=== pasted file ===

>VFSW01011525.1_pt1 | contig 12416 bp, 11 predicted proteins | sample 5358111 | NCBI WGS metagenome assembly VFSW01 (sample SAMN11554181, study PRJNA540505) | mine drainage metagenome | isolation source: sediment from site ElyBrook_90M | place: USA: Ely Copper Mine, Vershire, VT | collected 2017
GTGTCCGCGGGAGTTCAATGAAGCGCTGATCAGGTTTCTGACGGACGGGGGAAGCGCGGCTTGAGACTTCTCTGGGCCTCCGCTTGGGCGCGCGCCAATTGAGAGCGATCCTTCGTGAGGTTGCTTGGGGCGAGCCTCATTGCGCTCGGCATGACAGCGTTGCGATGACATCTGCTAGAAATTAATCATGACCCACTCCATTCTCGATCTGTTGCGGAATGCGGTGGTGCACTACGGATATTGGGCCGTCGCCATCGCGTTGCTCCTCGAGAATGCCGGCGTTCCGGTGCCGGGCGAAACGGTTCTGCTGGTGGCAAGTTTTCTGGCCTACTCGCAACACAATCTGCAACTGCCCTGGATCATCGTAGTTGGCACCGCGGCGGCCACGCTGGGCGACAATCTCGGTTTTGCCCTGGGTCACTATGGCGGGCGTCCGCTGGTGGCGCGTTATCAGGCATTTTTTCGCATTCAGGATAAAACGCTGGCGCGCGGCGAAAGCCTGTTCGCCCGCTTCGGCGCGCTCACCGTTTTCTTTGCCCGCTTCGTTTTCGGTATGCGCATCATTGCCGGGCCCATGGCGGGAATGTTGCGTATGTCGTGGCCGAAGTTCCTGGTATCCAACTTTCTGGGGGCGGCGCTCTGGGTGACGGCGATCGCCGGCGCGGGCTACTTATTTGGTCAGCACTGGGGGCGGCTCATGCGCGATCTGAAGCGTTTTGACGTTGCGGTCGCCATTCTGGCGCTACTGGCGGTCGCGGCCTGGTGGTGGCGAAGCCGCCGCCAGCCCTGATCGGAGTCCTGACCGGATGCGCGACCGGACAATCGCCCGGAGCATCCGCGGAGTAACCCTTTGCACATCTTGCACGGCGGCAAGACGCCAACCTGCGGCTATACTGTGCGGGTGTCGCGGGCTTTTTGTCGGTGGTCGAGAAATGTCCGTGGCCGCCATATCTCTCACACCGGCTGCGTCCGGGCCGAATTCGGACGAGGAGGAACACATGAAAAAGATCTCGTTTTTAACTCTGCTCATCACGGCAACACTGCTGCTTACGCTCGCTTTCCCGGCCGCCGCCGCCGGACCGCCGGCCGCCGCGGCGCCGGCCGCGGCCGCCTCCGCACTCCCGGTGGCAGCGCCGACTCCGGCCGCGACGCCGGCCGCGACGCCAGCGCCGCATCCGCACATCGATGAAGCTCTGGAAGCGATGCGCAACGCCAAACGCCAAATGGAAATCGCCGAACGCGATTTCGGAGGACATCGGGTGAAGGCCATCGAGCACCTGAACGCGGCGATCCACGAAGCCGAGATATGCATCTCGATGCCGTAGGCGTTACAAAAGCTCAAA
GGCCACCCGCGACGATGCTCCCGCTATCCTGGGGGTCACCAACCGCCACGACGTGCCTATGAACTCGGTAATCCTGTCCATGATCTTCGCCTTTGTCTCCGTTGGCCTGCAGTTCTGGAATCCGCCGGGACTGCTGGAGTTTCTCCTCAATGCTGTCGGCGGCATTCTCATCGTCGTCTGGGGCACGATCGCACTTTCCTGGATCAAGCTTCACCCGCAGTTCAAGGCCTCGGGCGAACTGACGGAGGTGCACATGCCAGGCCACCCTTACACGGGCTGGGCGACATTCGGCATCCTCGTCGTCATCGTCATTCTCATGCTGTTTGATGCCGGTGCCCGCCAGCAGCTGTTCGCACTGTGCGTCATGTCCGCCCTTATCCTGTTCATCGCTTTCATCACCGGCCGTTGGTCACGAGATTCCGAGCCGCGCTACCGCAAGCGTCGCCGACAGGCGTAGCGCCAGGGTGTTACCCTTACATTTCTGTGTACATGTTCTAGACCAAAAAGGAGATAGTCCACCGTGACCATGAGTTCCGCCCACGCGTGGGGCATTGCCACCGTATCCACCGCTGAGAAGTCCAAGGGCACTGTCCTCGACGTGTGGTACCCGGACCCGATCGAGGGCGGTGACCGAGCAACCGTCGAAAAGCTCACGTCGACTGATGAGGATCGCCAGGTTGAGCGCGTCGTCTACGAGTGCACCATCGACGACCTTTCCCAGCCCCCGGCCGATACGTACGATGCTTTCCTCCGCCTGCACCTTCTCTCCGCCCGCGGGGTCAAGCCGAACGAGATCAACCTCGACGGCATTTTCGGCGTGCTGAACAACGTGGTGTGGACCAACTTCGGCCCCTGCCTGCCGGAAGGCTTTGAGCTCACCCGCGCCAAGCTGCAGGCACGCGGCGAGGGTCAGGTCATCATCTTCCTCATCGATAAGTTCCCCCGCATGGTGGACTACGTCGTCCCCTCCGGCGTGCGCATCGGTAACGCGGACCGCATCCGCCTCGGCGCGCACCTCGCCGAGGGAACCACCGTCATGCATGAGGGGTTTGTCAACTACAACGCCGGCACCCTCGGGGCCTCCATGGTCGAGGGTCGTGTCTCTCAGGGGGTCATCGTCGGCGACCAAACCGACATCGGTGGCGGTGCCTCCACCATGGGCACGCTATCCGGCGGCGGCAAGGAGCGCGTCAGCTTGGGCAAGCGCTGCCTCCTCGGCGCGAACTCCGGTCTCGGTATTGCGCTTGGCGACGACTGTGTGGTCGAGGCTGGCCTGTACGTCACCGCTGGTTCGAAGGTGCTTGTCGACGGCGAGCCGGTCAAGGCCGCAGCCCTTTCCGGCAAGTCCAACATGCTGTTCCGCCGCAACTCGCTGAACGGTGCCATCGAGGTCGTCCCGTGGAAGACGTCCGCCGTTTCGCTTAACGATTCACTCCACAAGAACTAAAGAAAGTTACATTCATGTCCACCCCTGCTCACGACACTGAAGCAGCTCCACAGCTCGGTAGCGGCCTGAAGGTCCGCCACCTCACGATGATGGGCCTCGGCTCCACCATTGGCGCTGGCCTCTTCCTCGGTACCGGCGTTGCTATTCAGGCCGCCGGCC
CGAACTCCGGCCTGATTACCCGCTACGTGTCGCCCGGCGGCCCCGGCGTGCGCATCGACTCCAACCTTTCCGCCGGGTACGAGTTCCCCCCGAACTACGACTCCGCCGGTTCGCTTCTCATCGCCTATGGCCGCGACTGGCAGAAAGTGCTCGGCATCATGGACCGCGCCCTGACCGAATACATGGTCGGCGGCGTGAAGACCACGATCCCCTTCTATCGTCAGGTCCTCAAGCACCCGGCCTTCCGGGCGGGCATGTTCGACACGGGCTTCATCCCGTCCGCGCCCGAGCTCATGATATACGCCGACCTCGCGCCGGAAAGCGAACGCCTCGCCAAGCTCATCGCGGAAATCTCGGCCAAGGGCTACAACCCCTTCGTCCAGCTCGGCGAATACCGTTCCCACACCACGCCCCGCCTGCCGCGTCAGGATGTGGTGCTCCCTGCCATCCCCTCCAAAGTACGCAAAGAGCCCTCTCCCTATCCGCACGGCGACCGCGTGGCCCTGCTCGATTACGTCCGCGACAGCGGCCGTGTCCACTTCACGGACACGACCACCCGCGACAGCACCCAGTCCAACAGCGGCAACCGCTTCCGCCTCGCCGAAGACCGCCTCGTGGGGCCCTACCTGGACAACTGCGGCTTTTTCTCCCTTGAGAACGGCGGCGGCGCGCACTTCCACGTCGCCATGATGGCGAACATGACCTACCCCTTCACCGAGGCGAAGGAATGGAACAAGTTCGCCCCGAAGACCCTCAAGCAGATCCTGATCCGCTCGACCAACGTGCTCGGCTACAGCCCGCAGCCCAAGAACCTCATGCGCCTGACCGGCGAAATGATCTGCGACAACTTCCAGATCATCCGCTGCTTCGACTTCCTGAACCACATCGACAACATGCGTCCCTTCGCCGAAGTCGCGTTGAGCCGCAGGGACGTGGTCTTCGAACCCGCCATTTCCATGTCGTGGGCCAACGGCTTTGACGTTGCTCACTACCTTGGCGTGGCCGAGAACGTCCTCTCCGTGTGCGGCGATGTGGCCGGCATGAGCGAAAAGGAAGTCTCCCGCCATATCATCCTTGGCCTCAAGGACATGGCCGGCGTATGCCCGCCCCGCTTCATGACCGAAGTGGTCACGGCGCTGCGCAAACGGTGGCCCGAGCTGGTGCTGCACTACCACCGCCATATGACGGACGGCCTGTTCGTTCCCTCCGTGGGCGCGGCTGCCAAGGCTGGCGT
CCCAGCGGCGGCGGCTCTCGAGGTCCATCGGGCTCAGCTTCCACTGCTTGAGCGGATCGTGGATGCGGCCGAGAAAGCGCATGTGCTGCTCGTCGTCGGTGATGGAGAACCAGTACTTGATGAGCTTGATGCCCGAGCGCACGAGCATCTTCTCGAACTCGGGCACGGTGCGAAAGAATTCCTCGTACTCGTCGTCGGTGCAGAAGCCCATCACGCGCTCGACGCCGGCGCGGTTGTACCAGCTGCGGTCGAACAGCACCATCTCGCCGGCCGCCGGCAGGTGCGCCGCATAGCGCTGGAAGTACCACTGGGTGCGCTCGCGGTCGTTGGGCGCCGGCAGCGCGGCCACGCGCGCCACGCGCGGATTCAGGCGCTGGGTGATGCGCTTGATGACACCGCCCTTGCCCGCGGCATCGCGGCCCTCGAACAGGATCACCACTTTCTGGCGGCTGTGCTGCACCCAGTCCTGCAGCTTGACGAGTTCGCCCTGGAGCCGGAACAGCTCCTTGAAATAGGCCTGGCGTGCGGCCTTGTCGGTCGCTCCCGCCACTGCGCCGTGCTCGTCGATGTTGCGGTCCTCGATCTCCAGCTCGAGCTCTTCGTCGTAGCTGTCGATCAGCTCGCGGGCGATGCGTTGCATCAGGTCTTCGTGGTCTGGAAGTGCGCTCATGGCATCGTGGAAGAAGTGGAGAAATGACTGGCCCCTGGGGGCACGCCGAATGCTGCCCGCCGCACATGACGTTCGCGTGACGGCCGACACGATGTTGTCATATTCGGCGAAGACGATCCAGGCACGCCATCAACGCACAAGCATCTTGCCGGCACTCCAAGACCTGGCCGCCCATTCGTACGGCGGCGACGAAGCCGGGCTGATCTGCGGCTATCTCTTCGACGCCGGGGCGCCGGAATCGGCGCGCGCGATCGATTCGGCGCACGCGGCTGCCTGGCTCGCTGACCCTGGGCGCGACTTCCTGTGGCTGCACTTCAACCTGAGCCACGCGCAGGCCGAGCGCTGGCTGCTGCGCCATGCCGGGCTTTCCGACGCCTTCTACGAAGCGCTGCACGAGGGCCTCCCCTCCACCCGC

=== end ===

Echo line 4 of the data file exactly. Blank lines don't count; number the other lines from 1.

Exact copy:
CGAACTCCGGCCTGATTACCCGCTACGTGTCGCCCGGCGGCCCCGGCGTGCGCATCGACTCCAACCTTTCCGCCGGGTACGAGTTCCCCCCGAACTACGACTCCGCCGGTTCGCTTCTCATCGCCTATGGCCGCGACTGGCAGAAAGTGCTCGGCATCATGGACCGCGCCCTGACCGAATACATGGTCGGCGGCGTGAAGACCACGATCCCCTTCTATCGTCAGGTCCTCAAGCACCCGGCCTTCCGGGCGGGCATGTTCGACACGGGCTTCATCCCGTCCGCGCCCGAGCTCATGATATACGCCGACCTCGCGCCGGAAAGCGAACGCCTCGCCAAGCTCATCGCGGAAATCTCGGCCAAGGGCTACAACCCCTTCGTCCAGCTCGGCGAATACCGTTCCCACACCACGCCCCGCCTGCCGCGTCAGGATGTGGTGCTCCCTGCCATCCCCTCCAAAGTACGCAAAGAGCCCTCTCCCTATCCGCACGGCGACCGCGTGGCCCTGCTCGATTACGTCCGCGACAGCGGCCGTGTCCACTTCACGGACACGACCACCCGCGACAGCACCCAGTCCAACAGCGGCAACCGCTTCCGCCTCGCCGAAGACCGCCTCGTGGGGCCCTACCTGGACAACTGCGGCTTTTTCTCCCTTGAGAACGGCGGCGGCGCGCACTTCCACGTCGCCATGATGGCGAACATGACCTACCCCTTCACCGAGGCGAAGGAATGGAACAAGTTCGCCCCGAAGACCCTCAAGCAGATCCTGATCCGCTCGACCAACGTGCTCGGCTACAGCCCGCAGCCCAAGAACCTCATGCGCCTGACCGGCGAAATGATCTGCGACAACTTCCAGATCATCCGCTGCTTCGACTTCCTGAACCACATCGACAACATGCGTCCCTTCGCCGAAGTCGCGTTGAGCCGCAGGGACGTGGTCTTCGAACCCGCCATTTCCATGTCGTGGGCCAACGGCTTTGACGTTGCTCACTACCTTGGCGTGGCCGAGAACGTCCTCTCCGTGTGCGGCGATGTGGCCGGCATGAGCGAAAAGGAAGTCTCCCGCCATATCATCCTTGGCCTCAAGGACATGGCCGGCGTATGCCCGCCCCGCTTCATGACCGAAGTGGTCACGGCGCTGCGCAAACGGTGGCCCGAGCTGGTGCTGCACTACCACCGCCATATGACGGACGGCCTGTTCGTTCCCTCCGTGGGCGCGGCTGCCAAGGCTGGCGT